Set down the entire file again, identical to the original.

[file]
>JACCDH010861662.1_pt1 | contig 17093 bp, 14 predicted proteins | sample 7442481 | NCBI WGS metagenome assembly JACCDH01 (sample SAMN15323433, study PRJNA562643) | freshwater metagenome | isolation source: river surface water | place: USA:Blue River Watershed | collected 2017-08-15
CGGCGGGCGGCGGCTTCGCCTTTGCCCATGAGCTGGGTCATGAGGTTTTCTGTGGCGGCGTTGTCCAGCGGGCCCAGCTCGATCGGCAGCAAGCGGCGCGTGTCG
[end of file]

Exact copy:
>JACCDH010861662.1_pt1 | contig 17093 bp, 14 predicted proteins | sample 7442481 | NCBI WGS metagenome assembly JACCDH01 (sample SAMN15323433, study PRJNA562643) | freshwater metagenome | isolation source: river surface water | place: USA:Blue River Watershed | collected 2017-08-15
CGGCGGGCGGCGGCTTCGCCTTTGCCCATGAGCTGGGTCATGAGGTTTTCTGTGGCGGCGTTGTCCAGCGGGCCCAGCTCGATCGGCAGCAAGCGGCGCGTGTCG